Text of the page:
Now, Zion, the church, was a widow and childless, and she was desolate and forsaken. She was as a wife of youth who had been refused, and she wandered to and fro. (Isa. 54 :1-6 ; 49:21.) But her Redeemer came and bought her back, and her Maker became her husband. "The God of the whole earth shall He be called" (Isa. 54 :5), and she received a new name, Hephzibah, "My delight is in her."

Her children keep the commandments of God, and have the testimony of Jesus, and they are therefore persecuted. (Rev. 12 :17.) These chil­dren are virgins (Rev. 14:4), and they are unde­filed with women ; that is, with the woman of chapter seventeen and her daughters. They overcame their persecutors by the blood of the Lamb, and the word of their testimony, and they are called the holy people, the redeemed of the Lord. (Isa. 62 :I2.)

Babylon assures herself that she is happily married and that her husband and children will remain with her. She feels herself a queen, and no widow, and safe from sorrow. (Rev. 18 :7.) But all is not harmony in her house. The ten horns that you saw, said the angel to John, they and the beast will hate the harlot ; they will make her desolate and naked, and devour her flesh and burn her with fire. (Rev. 17 :16, R.V.) As a house divided against itself cannot stand, she is going to sure destruction. Strong is the Lord who judges her.

Her children are, like their mother, harlots. She is the mother of the abominations of earth. But she is not ashamed of it, and never has been. ( Jer. 3:3.) She holds in her hand a golden cup, full of her filthiness, and she offers it to the kings and presidents and the great men of the world. They are infatuated with her, and they drink with her till they are drunk. The woman herself is intoxicated. Her drink has been the blood of the saints and martyrs of Jesus. The nations drink with her out of this cup, and they are fallen with her, because they have drunk of the wine of the wrath of her fornication. They have united with her against the other woman and her children, and they will be destroyed with her.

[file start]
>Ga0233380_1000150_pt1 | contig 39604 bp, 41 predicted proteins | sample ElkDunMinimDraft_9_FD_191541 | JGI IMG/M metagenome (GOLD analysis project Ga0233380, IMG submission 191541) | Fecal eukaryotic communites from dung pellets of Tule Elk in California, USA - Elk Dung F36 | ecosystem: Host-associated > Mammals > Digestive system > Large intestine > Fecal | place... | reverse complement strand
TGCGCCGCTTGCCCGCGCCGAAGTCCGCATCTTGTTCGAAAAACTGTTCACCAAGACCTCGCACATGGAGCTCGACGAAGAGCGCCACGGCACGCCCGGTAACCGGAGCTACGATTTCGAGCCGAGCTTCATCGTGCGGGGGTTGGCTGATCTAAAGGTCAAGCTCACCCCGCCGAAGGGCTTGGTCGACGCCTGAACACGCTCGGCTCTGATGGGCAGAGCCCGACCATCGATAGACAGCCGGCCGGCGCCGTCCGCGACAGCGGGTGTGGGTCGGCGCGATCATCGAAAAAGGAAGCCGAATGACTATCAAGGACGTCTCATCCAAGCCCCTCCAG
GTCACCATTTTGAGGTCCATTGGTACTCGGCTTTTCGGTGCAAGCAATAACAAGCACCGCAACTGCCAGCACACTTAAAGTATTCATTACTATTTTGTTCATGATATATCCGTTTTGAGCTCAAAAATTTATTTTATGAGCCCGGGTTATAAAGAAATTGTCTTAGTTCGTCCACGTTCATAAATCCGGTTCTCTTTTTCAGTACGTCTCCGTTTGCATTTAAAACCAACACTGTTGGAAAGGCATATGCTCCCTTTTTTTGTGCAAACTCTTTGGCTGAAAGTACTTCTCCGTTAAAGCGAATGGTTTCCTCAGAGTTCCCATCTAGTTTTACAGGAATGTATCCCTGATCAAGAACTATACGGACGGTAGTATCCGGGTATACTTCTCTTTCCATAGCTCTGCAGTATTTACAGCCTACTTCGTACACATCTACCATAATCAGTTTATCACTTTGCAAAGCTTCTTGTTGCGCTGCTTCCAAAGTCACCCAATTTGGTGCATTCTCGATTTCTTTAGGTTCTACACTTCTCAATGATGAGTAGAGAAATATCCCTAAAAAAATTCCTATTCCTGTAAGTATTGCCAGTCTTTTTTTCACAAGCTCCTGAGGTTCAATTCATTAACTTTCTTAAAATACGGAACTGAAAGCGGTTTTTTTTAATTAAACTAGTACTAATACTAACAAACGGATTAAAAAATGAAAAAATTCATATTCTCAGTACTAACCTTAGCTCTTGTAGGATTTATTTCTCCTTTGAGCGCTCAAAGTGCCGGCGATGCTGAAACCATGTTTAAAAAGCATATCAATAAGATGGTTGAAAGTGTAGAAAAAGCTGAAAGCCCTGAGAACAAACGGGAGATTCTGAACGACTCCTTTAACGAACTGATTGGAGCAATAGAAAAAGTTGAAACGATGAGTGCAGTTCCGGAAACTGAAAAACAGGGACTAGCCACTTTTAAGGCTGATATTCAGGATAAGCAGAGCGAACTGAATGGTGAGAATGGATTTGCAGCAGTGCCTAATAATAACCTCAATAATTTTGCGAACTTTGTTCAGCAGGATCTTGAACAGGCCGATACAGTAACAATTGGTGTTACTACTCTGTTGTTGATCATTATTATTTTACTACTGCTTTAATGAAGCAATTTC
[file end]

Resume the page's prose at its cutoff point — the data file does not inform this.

These two women are two cities—the city of this world and the city of the world to come. The one is called Zion (Isa. 66:7, 8) ; and the other is named Babylon, the great city that rules over the kings of the earth (Rev. 17:18). Zion is pure and undefiled, but Babylon is a harlot. Of right she belongs to God, for He created her, but she has given herself to Satan. Zion will be established forever, but Babylon will be de­stroyed. (Rev. 21: 2, 3 ; 18:21.)

This story of the two women is of personal in­terest to everyone. All of us are children of the one, or of the other. We are citizens of Zion or of Babylon. Which of the two women do you claim as your mother? Whose .clothing and adornment do you wear? To which city do you own allegiance? Who is your prince—that ruler of the darkness of this world, or the Sun of Righteousness? This is a question not to be -valued in dollars. Life itself is at stake. Every­one desires life and liberty, and they are his right. The story of these two women shows plainly where life and liberty are to be found. They are certainly not in Babylon, the murderess of the saints. They are found in Zion, the city of God and the fountain of truth. Let us put on her robes, be established on her foundation, and walk in her light, that we may live with her and enjoy her liberty and share her glory forever.


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By GEORGE KEOUGH, Former Professor of Arabic Languages, Theological Seminary

January 1947